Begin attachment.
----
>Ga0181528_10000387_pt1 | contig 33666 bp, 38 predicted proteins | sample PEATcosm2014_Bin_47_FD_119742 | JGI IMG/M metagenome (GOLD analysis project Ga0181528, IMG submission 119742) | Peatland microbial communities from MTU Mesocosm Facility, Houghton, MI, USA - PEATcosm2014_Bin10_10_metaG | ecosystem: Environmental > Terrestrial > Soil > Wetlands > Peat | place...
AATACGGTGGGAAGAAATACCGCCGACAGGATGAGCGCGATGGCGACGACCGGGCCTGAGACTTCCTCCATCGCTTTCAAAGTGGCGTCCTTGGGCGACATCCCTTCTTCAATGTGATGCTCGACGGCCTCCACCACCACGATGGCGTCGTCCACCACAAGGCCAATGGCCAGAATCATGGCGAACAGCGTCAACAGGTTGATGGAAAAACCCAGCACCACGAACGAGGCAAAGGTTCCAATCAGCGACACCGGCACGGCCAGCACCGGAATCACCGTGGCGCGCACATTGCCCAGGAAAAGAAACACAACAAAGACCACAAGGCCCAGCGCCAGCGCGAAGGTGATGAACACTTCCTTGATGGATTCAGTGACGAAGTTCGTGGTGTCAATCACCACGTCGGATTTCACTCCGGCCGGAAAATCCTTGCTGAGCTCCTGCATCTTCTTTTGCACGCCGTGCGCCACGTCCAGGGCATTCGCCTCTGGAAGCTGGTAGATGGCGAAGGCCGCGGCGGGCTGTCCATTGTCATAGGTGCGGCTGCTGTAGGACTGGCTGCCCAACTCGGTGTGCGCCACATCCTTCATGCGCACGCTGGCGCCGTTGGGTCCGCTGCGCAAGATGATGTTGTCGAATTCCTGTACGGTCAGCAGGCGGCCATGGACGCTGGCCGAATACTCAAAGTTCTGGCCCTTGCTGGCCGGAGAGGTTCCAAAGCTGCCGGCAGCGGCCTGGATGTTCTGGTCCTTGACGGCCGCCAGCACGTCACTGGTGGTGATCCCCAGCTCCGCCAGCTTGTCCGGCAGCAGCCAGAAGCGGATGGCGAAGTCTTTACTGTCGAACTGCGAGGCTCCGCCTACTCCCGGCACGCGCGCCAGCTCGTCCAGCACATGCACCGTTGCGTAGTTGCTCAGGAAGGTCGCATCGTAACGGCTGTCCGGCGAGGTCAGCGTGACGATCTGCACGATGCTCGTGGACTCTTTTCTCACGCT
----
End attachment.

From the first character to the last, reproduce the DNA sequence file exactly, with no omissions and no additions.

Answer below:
>Ga0181528_10000387_pt1 | contig 33666 bp, 38 predicted proteins | sample PEATcosm2014_Bin_47_FD_119742 | JGI IMG/M metagenome (GOLD analysis project Ga0181528, IMG submission 119742) | Peatland microbial communities from MTU Mesocosm Facility, Houghton, MI, USA - PEATcosm2014_Bin10_10_metaG | ecosystem: Environmental > Terrestrial > Soil > Wetlands > Peat | place...
AATACGGTGGGAAGAAATACCGCCGACAGGATGAGCGCGATGGCGACGACCGGGCCTGAGACTTCCTCCATCGCTTTCAAAGTGGCGTCCTTGGGCGACATCCCTTCTTCAATGTGATGCTCGACGGCCTCCACCACCACGATGGCGTCGTCCACCACAAGGCCAATGGCCAGAATCATGGCGAACAGCGTCAACAGGTTGATGGAAAAACCCAGCACCACGAACGAGGCAAAGGTTCCAATCAGCGACACCGGCACGGCCAGCACCGGAATCACCGTGGCGCGCACATTGCCCAGGAAAAGAAACACAACAAAGACCACAAGGCCCAGCGCCAGCGCGAAGGTGATGAACACTTCCTTGATGGATTCAGTGACGAAGTTCGTGGTGTCAATCACCACGTCGGATTTCACTCCGGCCGGAAAATCCTTGCTGAGCTCCTGCATCTTCTTTTGCACGCCGTGCGCCACGTCCAGGGCATTCGCCTCTGGAAGCTGGTAGATGGCGAAGGCCGCGGCGGGCTGTCCATTGTCATAGGTGCGGCTGCTGTAGGACTGGCTGCCCAACTCGGTGTGCGCCACATCCTTCATGCGCACGCTGGCGCCGTTGGGTCCGCTGCGCAAGATGATGTTGTCGAATTCCTGTACGGTCAGCAGGCGGCCATGGACGCTGGCCGAATACTCAAAGTTCTGGCCCTTGCTGGCCGGAGAGGTTCCAAAGCTGCCGGCAGCGGCCTGGATGTTCTGGTCCTTGACGGCCGCCAGCACGTCACTGGTGGTGATCCCCAGCTCCGCCAGCTTGTCCGGCAGCAGCCAGAAGCGGATGGCGAAGTCTTTACTGTCGAACTGCGAGGCTCCGCCTACTCCCGGCACGCGCGCCAGCTCGTCCAGCACATGCACCGTTGCGTAGTTGCTCAGGAAGGTCGCATCGTAACGGCTGTCCGGCGAGGTCAGCGTGACGATCTGCACGATGCTCGTGGACTCTTTTCTCACGCT